Novel 3D Printed Light Facade for Dutch EU Presidency Building

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3D Printed Light Facade: Eyecatching Illuminated Look for Recyclable EU Building Cover

Slightly different from our usual blogposts, but certainly worth sharing: the 3D printed Light Facade for the novel EU Building in Amsterdam. The 2016 EU presidency takes place in the Netherlands for the period of half a year. Starting in January at the Amsterdam Marine Area, EU politicians get together in a mobile ‘Europe Building’ prepared especially for this event. The absolute Eye catcher is the ‘3D Printed Light Facade’ designed by Amsterdam based DUS architects. 

3DPrinting.Lighting_3D printed EU building Facade_3Playfully Shaped Sails and EU-Colored Benches Lit by Night

The building’s main entrance is constructed with playfully shaped sails. The sails refer to the many historical sailing ships that are used to be built in this area. The printed patterns comes in a variety of small and large sized shapes, both round and square, and represent the versatility and community of all the different EU countries. At night, the semi-translucent sails are back-lit with a pulsing light. This alcoves, created by the sails, house 3D-printed benches colored in EU-blue.

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The 3D printed facade consists of bio-plastic elements that can be fully recycled.

3D Printed Bio-plastic and Light Coloured Concrete Seating Surfaces

Every seating is parametrically designed and fits perfectly within the alcove. These prototypes were developed especially for the EU presidency. The prints – made locally with the XXL 3D printer of the 3D Print Canal House project in Amsterdam – are made of a specially developed bio-plastic by Henkel.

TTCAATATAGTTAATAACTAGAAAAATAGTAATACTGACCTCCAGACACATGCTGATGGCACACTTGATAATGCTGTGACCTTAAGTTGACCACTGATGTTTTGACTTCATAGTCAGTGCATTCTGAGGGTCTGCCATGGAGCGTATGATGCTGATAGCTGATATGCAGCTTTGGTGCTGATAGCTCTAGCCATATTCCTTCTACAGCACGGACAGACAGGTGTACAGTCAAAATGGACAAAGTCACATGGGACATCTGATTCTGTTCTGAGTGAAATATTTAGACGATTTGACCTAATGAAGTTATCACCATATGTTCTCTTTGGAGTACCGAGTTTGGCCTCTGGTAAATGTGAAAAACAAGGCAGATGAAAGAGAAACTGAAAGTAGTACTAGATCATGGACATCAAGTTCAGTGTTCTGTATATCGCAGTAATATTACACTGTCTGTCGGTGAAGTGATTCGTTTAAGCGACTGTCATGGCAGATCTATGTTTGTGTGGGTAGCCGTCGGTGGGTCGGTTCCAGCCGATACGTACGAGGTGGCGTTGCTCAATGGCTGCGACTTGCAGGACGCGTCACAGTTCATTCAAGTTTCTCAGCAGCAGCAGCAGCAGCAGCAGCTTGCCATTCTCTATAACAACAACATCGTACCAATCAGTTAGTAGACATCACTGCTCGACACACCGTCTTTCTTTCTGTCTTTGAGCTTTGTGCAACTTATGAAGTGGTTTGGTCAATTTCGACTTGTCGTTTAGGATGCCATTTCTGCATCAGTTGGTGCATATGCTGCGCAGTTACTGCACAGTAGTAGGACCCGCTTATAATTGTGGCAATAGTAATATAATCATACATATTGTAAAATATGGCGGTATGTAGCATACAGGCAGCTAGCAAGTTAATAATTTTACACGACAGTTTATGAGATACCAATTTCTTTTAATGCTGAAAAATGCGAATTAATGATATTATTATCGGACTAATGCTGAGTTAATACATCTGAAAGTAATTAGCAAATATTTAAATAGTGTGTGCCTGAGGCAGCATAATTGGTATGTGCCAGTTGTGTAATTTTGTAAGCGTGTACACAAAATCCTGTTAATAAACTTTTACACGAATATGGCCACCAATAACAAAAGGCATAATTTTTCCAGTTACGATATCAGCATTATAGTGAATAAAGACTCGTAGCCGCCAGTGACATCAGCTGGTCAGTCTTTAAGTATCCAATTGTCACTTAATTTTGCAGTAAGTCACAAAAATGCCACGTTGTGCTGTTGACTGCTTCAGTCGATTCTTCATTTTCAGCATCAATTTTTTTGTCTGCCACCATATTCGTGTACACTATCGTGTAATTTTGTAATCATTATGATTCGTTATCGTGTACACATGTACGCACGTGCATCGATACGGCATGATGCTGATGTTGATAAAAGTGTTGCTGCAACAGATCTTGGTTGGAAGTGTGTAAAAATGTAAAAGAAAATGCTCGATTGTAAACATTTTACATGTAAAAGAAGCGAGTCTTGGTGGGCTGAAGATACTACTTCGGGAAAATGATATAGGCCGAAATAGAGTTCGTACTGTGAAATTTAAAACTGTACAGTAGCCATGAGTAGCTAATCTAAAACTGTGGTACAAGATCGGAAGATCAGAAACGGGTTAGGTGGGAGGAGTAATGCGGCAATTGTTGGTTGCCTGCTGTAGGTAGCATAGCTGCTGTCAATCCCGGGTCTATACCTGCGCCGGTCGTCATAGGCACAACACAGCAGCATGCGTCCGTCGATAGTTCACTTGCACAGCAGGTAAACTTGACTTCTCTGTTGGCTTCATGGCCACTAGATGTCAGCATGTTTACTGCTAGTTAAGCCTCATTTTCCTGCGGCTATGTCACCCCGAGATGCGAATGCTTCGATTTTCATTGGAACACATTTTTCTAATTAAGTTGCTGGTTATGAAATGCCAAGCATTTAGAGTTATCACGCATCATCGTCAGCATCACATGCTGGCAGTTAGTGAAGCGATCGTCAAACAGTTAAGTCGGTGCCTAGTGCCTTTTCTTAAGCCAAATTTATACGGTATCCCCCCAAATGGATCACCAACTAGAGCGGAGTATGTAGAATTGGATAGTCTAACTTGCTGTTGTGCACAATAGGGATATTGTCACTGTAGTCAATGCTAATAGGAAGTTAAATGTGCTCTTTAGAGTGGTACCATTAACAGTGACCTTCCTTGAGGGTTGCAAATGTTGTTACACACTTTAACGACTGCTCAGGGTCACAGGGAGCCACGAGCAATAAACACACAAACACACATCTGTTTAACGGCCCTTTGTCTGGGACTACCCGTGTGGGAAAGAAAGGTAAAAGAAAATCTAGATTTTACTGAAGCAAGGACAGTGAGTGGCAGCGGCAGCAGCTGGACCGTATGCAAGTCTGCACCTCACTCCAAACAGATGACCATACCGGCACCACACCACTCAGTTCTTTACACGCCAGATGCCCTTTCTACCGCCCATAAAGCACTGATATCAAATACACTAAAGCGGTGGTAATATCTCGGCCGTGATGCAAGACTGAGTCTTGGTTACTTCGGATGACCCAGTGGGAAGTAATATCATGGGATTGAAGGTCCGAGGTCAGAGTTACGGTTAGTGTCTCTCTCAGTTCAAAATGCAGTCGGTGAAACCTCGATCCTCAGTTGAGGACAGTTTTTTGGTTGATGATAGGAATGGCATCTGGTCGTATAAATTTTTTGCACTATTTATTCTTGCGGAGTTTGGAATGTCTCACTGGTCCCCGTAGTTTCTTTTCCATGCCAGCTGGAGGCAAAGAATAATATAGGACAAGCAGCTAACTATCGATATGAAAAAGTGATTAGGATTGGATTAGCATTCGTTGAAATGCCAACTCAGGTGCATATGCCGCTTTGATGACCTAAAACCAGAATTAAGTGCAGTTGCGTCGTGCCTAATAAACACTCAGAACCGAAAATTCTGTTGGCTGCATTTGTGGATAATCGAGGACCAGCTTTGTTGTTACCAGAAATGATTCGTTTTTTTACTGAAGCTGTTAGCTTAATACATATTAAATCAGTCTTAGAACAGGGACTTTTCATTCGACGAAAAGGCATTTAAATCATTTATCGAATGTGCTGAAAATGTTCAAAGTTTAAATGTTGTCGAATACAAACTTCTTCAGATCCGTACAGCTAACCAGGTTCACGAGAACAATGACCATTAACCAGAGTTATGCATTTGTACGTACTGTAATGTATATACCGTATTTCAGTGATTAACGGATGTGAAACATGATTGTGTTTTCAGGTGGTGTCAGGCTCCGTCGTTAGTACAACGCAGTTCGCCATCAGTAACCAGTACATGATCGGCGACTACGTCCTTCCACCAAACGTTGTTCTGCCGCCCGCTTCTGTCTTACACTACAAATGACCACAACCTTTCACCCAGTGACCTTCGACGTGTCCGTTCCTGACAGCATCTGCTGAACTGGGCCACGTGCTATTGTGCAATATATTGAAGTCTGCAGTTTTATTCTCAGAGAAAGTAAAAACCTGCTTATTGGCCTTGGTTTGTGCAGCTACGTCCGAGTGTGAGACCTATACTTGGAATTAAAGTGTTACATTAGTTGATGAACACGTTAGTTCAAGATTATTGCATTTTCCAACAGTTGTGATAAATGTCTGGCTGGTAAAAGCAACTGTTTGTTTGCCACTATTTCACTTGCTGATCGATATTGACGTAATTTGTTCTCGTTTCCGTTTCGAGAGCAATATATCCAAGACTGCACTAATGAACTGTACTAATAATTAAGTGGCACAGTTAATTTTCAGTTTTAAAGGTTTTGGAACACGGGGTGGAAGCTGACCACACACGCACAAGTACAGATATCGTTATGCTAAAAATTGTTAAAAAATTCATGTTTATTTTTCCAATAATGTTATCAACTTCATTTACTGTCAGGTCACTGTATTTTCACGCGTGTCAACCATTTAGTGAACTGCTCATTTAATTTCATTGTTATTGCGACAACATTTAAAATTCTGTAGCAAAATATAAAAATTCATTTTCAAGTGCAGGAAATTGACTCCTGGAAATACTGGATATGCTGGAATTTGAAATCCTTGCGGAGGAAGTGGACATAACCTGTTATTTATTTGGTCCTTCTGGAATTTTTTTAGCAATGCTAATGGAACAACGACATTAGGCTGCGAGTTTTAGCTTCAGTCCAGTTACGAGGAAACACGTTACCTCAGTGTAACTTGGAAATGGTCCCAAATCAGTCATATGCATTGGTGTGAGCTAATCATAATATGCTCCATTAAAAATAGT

3DPrinting.Lighting_The 3D printed light facade EU building Amsterdam
The seating surfaces are filled up with a light-coloured concrete.

Fast and Effective Collaboration

The façade has been developed in a very short time span thanks to the close collaboration between various project partners. The fabrication of the prints has been done by Actual, an Amsterdam-based start-up that develops online customizing software for building elements linked to XL 3D printing. The bio-plastic material can be shredded and reprinted after the presidency is over.

Pictures in this post are courtesy of DUS Architects Amsterdam.

3D Printed Ceramic Pendants by Christo Logan

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New York based Designer Christo Logan Designs Complex 3D Printed Ceramic Pendants

The New York based designer Christo Logan, founder of studio two.parts, creates pendant lights built with 3D printed ceramics. The specific choice for ceramic material is because of its strength, the plasticity, its durability, amazing finish and excellent heat resistance.

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The two.parts series – Canary pendant

Absence of the Light Bulb

The fixtures appear as if enclosing an absent light bulb. When turning on the light, the central void illuminates the interior, inverting the perception of each shape and causing the reflective ceramic surface to act as a light source.

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Christo Logan’s two.parts series contain complex hollow details.

Complex Hollow Structures with Internal Details

Each individual piece is printed as a complex hollow structure with internal details that conceal the LED light sources, the wiring, and custom connection hardware. The fixtures are built to order in New York with parts from Europe, Asia and Queens.

3DPrinting.Lighting_Christo Logan_two.parts__orbitThe lamps are design by Christo Logan, pictures in this post are property of two.parts and were taken by Juan Ude photography.

Netfabb joins the Autodesk Family

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German Software Start-Up Netfabb now Officially Part of the Autodesk Family

Back in September 2015, it went officially public that netfabb® would be acquired by Autodesk®. These days, it was announced that netfabb has officially joined the Autodesk family. The deal is an interesting one, and experts see it as a movement to a cloud subscription model over Autodesk’s traditional licensed software.

Exciting New Features for Additive Manufacturing